Published on 2012/02/09
To understand how to effectively engage stakeholders in workplace training let’s explore, “Why is workplace training needed?” This question poses an interesting issue. The answer: workplace training is needed because schools do not produce graduates that can perform all the tasks that are required of most jobs.

Generally speaking, schools provide education in broad strokes that cover abstract principles and they leave the specific training on the application of those principles to the end users, i.e., employers. Therefore, employees will always need some amount of training before they become fully proficient at their jobs. There are very few exceptions to this rule.

One example that comes close to being a true exception is medical school. We expect those who graduate as doctors from medical school to be fully qualified to practice medicine once they have their licenses. Even so, new doctors will still need training on how to fill out the forms at a particular hospital or how to operate a particular diagnostic device to which they did not have access while at school. Therefore, even these highly skilled professionals need some degree of job training when they are first starting out.

The points made in the preceding paragraphs should be obvious to most people. Unfortunately, that’s where we get in trouble. Those points appear so obvious that many of us “jump” to conclusions; making an error-of-logic and assuming that a need for training—or a lack of knowledge—is at the root of most employee performance problems. Many trainers also fall victim to this assumption. Indeed, many trainers became practitioners of the craft because of this assumption and, perhaps, a suppressed desire to work as teachers. This error-of-logic is at the heart of why training departments are the bane of many companies and perceived as a necessary evil for conducting business.

We, trainers, seem to want to throw training at everything as the solution that will fix what’s wrong with the organization where we work. What happens when training does not fix the problem? The training department gets a black eye and the training function loses credibility. We see this paradigm repeat itself whenever companies fall on hard times. What is commonly one of the first functions to be impacted by organizational restructurings – the Training Department! For this reason, trainers are traditionally among the first classification of employees to get laid-off.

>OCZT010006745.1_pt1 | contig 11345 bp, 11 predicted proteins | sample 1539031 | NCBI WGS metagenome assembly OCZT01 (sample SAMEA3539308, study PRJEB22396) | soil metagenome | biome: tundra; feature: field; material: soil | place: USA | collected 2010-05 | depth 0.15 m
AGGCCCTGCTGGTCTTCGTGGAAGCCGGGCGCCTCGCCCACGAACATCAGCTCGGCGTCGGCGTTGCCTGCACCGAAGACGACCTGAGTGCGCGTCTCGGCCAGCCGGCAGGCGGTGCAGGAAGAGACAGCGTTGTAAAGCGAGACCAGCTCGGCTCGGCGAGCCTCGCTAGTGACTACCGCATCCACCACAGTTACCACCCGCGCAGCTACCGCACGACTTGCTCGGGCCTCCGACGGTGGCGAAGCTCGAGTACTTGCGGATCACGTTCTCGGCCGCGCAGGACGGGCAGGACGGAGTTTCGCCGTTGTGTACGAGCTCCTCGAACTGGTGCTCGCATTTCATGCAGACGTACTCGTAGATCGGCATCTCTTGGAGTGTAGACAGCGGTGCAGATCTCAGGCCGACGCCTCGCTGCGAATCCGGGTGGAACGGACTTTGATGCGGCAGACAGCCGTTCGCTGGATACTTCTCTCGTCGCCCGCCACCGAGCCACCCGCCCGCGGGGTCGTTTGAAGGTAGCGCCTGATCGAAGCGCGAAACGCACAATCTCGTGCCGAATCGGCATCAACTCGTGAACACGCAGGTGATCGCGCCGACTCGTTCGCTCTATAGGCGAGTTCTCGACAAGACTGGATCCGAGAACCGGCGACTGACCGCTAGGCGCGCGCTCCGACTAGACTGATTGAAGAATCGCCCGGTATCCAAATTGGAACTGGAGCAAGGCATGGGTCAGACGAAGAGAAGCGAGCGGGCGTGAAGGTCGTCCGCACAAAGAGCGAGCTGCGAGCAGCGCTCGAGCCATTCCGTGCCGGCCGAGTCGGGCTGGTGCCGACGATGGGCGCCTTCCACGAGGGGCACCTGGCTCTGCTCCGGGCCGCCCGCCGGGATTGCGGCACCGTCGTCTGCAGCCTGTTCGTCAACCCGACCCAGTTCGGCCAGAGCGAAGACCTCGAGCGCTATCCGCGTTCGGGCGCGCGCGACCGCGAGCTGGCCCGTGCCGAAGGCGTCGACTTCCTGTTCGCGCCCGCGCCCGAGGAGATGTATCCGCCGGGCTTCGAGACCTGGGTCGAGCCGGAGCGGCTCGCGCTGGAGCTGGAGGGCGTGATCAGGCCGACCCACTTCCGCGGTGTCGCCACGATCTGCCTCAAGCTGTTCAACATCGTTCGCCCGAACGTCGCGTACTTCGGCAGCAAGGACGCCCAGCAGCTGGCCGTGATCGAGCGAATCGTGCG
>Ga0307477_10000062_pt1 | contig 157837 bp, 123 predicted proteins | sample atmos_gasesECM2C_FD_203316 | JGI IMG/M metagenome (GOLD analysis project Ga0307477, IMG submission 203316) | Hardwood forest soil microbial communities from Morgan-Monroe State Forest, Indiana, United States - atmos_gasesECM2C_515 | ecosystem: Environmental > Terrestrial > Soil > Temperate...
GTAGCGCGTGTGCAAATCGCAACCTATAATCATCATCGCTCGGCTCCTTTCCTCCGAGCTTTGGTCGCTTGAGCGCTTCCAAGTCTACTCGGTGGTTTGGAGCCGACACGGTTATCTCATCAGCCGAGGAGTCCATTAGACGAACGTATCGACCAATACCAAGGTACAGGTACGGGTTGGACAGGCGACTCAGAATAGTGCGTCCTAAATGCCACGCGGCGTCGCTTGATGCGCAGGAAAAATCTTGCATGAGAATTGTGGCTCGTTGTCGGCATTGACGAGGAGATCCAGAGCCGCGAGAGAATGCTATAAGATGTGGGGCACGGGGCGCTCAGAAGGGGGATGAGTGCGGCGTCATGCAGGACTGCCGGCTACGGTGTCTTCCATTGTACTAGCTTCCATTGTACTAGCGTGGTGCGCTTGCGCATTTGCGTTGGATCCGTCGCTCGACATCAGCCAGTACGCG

With this “reputation” of failing to fix performance problems as a fact-of-life, it’s no wonder that those of us in the field of Education, Training & Development (ET&D) have a hard time garnering support and engagement from stakeholders when workplace training is needed. We have failed to show how we add value.

It is up to us to change the perception that our craft is only about conducting training. Our craft is about improving human performance in order to increase profits. This is how we can add value and become indispensable to an employer. Yes, one of the tools we use to accomplish Human Performance Improvement (HPI) is training, but it should be reserved for use as our last line of defense, not our first resort.

Training is an expensive intervention technique that requires perpetual renewal and investment. We should reserve its use for those occasions when knowledge or skill gaps have been identified and validated as being the root causes for performance problems. Even then, putting in place robust job-aids and standard operating procedures that supplement hands-on skills development can minimize training investments. But before we undertake a training intervention, we should consider if there are process, systems or engineering solutions that might negate the need for future training investments? Such alternatives to training are normally much more cost effective and sustainable in the long run. Our willingness to explore non-training alternatives actually helps us gain credibility for when training is needed.

Once we show our employers that our priority as training functions is to serve the business in a value adding partnership, we will get invited to sit at the decision making table more often. Instead of garnering stakeholder support and engagement for workplace training, we will be the ones being courted by the stakeholders to serve as consultants and advisors on human performance concerns. Then, when we offer training as the solution, it will be warmly received and valued.

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Readers Comments

Whitney Smith 2012/02/09 at 9:08 am

So effectively you’re saying if we create resources to provide just-in-time learning for every-day performance enhancement, we can create interest for actual training interventions!

Makes a lot of sense, and I’m sure the corporate penny-pinchers could be convinced to pay for those just-in-time resources if the spending is presented as a long-term gain.

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